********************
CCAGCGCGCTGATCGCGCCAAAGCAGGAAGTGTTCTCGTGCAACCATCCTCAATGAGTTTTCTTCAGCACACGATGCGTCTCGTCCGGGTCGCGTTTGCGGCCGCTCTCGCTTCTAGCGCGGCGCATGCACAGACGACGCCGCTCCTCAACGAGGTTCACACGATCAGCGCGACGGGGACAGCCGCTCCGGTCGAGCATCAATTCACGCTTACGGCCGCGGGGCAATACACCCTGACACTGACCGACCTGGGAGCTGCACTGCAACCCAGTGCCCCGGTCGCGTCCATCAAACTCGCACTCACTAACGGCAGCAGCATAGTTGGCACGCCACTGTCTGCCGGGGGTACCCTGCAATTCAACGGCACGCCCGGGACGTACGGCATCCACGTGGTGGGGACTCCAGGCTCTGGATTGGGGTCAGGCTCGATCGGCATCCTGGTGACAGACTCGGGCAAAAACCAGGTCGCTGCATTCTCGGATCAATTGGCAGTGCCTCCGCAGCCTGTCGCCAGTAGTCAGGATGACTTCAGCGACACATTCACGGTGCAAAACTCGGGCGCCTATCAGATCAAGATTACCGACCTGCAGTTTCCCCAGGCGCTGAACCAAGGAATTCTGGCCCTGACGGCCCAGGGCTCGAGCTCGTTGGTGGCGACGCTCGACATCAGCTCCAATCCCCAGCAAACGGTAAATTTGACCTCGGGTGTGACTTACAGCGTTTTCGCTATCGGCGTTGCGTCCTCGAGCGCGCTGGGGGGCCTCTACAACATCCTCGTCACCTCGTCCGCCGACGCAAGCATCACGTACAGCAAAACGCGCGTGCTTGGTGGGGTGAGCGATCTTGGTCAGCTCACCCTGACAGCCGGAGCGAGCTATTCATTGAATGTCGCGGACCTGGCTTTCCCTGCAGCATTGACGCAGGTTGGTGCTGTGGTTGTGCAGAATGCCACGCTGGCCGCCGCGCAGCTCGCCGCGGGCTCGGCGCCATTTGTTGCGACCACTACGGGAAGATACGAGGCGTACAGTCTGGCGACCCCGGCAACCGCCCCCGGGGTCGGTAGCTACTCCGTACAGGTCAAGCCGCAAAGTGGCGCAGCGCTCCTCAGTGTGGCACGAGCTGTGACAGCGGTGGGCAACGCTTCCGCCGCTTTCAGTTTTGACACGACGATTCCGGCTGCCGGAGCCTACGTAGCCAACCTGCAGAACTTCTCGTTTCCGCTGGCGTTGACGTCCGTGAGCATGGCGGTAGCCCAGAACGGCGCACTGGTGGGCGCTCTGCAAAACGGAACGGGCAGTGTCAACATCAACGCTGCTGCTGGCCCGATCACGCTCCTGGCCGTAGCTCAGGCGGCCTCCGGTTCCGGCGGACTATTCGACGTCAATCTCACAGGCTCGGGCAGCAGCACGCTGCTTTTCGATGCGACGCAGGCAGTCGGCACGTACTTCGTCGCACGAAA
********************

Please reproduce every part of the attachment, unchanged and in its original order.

CCAGCGCGCTGATCGCGCCAAAGCAGGAAGTGTTCTCGTGCAACCATCCTCAATGAGTTTTCTTCAGCACACGATGCGTCTCGTCCGGGTCGCGTTTGCGGCCGCTCTCGCTTCTAGCGCGGCGCATGCACAGACGACGCCGCTCCTCAACGAGGTTCACACGATCAGCGCGACGGGGACAGCCGCTCCGGTCGAGCATCAATTCACGCTTACGGCCGCGGGGCAATACACCCTGACACTGACCGACCTGGGAGCTGCACTGCAACCCAGTGCCCCGGTCGCGTCCATCAAACTCGCACTCACTAACGGCAGCAGCATAGTTGGCACGCCACTGTCTGCCGGGGGTACCCTGCAATTCAACGGCACGCCCGGGACGTACGGCATCCACGTGGTGGGGACTCCAGGCTCTGGATTGGGGTCAGGCTCGATCGGCATCCTGGTGACAGACTCGGGCAAAAACCAGGTCGCTGCATTCTCGGATCAATTGGCAGTGCCTCCGCAGCCTGTCGCCAGTAGTCAGGATGACTTCAGCGACACATTCACGGTGCAAAACTCGGGCGCCTATCAGATCAAGATTACCGACCTGCAGTTTCCCCAGGCGCTGAACCAAGGAATTCTGGCCCTGACGGCCCAGGGCTCGAGCTCGTTGGTGGCGACGCTCGACATCAGCTCCAATCCCCAGCAAACGGTAAATTTGACCTCGGGTGTGACTTACAGCGTTTTCGCTATCGGCGTTGCGTCCTCGAGCGCGCTGGGGGGCCTCTACAACATCCTCGTCACCTCGTCCGCCGACGCAAGCATCACGTACAGCAAAACGCGCGTGCTTGGTGGGGTGAGCGATCTTGGTCAGCTCACCCTGACAGCCGGAGCGAGCTATTCATTGAATGTCGCGGACCTGGCTTTCCCTGCAGCATTGACGCAGGTTGGTGCTGTGGTTGTGCAGAATGCCACGCTGGCCGCCGCGCAGCTCGCCGCGGGCTCGGCGCCATTTGTTGCGACCACTACGGGAAGATACGAGGCGTACAGTCTGGCGACCCCGGCAACCGCCCCCGGGGTCGGTAGCTACTCCGTACAGGTCAAGCCGCAAAGTGGCGCAGCGCTCCTCAGTGTGGCACGAGCTGTGACAGCGGTGGGCAACGCTTCCGCCGCTTTCAGTTTTGACACGACGATTCCGGCTGCCGGAGCCTACGTAGCCAACCTGCAGAACTTCTCGTTTCCGCTGGCGTTGACGTCCGTGAGCATGGCGGTAGCCCAGAACGGCGCACTGGTGGGCGCTCTGCAAAACGGAACGGGCAGTGTCAACATCAACGCTGCTGCTGGCCCGATCACGCTCCTGGCCGTAGCTCAGGCGGCCTCCGGTTCCGGCGGACTATTCGACGTCAATCTCACAGGCTCGGGCAGCAGCACGCTGCTTTTCGATGCGACGCAGGCAGTCGGCACGTACTTCGTCGCACGAAA